Bajrang Punia’s training gets a boost with return of coach Bendinitis

The 2018 Asian Games gold-medallist is now with the Georgian coach for formal training roughly a year ahead of the Tokyo Olympics.

By Rahul Venkat

The national lockdown in India due to the COVID-19 pandemic may have put a few athletes off their track, but Bajrang Punia was not among them.

The Indian wrestler, who returned to off-season practice last month, was in constant contact with his coach Shako Bendinitis, over video calls.

The duo share a close bond and Bajrang Punia’s training received a lift with the Georgian coach’s arrival in India two weeks ago.

Bendinitis completed his mandatory 14-day quarantine period earlier this week and trained with Punia for the first time on Wednesday at the Inspire Institute of Sports (IIS) in Vijayanagara, Karnataka.

It was the first time Bajrang Punia trained with his coach since March, when training came to a halt due to the COVID-enforced lockdown.

The Indian wrestler, who won a quota for Indian wrestlers at the Tokyo Olympics with a bronze at the World Championships in Nur-Sultan last year, won gold at the season-opening Matteo Pellicone Memorial in Rome.

The 26-year-old Bajrang Punia then followed it up with a silver at the Asian Wrestling Championships at home in New Delhi.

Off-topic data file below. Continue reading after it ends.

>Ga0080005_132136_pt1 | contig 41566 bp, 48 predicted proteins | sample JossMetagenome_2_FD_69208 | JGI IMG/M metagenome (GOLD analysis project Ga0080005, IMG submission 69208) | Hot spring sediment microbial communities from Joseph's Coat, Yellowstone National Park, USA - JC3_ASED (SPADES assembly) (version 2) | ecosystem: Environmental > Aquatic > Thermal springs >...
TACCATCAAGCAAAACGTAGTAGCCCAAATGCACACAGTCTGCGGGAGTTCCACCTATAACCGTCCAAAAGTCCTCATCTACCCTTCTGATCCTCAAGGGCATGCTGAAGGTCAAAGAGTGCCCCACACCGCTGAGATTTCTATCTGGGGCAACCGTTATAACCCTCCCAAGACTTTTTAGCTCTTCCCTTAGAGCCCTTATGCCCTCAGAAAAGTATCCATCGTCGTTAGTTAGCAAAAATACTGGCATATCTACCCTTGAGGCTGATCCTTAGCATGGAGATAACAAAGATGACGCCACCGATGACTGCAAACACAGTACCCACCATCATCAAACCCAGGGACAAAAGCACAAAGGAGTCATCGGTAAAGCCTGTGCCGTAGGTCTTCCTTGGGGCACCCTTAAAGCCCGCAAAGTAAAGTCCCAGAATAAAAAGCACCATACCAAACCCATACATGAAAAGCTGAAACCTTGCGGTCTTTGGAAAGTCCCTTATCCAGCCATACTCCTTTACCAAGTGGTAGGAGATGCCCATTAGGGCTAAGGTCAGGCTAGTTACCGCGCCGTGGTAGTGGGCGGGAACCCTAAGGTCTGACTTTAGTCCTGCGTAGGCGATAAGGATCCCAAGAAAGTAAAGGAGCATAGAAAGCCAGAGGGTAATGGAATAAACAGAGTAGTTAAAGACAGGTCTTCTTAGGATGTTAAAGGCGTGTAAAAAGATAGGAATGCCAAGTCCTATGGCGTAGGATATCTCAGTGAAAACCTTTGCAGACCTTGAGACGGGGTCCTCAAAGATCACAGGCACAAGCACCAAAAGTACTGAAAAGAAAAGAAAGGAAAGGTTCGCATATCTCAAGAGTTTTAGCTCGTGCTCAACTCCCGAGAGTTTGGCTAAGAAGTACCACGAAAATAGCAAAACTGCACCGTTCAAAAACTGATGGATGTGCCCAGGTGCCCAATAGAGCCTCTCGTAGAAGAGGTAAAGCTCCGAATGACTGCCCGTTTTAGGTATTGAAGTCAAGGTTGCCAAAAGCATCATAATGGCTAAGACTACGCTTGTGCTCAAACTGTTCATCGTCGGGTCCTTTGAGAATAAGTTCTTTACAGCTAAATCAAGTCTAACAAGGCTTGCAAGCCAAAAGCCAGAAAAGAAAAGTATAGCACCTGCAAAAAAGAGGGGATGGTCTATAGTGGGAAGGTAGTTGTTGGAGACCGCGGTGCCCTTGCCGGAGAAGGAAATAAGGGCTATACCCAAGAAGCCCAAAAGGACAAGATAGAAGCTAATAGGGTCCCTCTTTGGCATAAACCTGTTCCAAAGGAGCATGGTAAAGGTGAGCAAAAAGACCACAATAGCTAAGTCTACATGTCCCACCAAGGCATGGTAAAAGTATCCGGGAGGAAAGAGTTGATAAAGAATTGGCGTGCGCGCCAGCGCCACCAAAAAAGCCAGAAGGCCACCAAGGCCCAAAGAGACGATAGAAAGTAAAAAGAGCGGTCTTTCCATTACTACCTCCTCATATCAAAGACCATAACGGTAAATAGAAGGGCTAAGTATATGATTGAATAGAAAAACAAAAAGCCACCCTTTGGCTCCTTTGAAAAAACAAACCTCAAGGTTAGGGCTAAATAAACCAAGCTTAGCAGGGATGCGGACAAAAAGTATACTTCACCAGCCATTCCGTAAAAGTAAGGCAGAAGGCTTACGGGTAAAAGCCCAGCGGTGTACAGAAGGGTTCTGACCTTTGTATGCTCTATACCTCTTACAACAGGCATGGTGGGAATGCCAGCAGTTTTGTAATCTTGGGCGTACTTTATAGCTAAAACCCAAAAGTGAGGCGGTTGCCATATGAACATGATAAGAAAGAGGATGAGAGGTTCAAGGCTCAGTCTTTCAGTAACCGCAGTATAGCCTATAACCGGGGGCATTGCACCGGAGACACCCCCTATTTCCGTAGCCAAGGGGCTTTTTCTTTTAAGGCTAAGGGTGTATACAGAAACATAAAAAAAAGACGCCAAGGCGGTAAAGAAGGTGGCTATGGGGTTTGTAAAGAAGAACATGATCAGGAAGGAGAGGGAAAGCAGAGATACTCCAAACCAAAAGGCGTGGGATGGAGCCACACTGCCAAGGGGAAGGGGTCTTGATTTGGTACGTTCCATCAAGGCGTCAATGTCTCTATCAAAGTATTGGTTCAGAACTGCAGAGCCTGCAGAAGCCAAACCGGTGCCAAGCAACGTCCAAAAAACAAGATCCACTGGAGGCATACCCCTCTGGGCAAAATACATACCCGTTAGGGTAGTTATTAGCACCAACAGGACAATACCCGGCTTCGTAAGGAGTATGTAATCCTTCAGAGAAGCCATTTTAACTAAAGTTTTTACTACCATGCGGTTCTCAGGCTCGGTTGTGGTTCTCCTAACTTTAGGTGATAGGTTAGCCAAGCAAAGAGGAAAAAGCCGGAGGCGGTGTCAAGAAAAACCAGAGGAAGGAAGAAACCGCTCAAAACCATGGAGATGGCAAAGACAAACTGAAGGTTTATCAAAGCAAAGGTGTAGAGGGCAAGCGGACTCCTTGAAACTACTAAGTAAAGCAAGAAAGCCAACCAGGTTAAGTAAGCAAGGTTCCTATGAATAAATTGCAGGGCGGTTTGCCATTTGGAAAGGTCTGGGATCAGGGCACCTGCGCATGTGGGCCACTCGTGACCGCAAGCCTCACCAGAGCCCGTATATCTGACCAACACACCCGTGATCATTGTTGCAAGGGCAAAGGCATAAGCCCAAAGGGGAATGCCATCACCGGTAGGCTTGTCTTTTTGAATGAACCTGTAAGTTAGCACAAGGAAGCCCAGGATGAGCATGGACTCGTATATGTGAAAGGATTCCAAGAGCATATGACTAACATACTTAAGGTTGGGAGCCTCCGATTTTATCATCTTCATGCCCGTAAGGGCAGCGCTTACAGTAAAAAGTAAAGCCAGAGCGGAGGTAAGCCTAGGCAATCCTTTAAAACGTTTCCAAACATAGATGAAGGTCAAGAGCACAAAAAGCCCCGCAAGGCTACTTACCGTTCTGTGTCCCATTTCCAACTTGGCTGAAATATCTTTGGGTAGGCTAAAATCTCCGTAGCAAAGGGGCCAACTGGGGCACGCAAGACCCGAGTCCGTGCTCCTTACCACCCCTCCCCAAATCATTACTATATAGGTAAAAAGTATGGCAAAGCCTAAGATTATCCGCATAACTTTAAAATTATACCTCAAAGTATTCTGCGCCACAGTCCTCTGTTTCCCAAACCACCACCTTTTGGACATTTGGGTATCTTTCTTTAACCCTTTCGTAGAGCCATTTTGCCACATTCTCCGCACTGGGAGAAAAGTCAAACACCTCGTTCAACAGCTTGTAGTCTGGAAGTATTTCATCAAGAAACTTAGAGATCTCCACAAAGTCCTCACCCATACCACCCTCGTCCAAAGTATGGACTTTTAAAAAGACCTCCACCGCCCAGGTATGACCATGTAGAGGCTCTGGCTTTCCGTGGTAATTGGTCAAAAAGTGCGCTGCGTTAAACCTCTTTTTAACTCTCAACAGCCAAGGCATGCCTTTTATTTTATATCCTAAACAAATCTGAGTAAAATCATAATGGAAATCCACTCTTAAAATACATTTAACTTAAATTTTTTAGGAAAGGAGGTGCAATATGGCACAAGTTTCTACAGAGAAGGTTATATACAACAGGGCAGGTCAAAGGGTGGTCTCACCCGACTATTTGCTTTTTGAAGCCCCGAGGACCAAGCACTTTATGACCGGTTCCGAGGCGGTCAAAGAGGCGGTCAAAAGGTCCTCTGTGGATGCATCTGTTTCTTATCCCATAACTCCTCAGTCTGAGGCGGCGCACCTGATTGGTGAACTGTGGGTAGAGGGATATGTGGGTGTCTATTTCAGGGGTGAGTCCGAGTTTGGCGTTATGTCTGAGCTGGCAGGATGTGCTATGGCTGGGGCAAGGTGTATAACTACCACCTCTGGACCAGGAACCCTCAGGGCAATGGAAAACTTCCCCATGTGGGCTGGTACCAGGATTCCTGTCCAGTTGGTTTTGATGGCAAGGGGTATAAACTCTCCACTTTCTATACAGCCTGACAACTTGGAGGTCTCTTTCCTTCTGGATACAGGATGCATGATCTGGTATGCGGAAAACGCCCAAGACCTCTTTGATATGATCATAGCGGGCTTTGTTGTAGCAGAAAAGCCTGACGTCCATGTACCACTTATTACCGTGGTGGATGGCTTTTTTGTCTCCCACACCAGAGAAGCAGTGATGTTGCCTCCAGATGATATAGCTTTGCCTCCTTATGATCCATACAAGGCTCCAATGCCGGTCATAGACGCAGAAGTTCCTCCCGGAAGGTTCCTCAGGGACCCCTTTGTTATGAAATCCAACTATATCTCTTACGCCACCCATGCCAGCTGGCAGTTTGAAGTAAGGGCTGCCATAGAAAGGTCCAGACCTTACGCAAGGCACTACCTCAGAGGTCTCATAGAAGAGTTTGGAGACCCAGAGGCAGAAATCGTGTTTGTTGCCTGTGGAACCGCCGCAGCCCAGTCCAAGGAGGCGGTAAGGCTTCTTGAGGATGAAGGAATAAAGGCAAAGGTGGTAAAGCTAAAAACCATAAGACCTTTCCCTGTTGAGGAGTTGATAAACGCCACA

Bajrang Punia admitted that the COVID-19 pandemic affected his plans as he had prepared with the Tokyo Games in 2020 in mind.

“It is easy to say that we have got another year to prepare but there are a few new things to get used to,” he told the Olympic Channel, referring to practising without another grappler on the mat.

With the government guidelines preventing any sort of body contact training, Bajrang Punia had to train with a dummy.

“The only thing I miss is grappling with a real partner, which is useful for match practice. My goal for gold in Tokyo remains as strong as ever,” said Bajrang Punia.

Indian wrestler Bajrang Punia is working on getting back in shape. Photo: JSW Sports

Bajrang Punia has also been simultaneously working on his weight. He competes in the 65kg category. 

“Maintaining that weight throughout the year is always a challenge for wrestlers, especially because we focus on adding more power or working on tactics during the off-season,” he said.

“But reaching the optimum weight is a natural process, it will happen as I get into the groove with my routines on the mat.”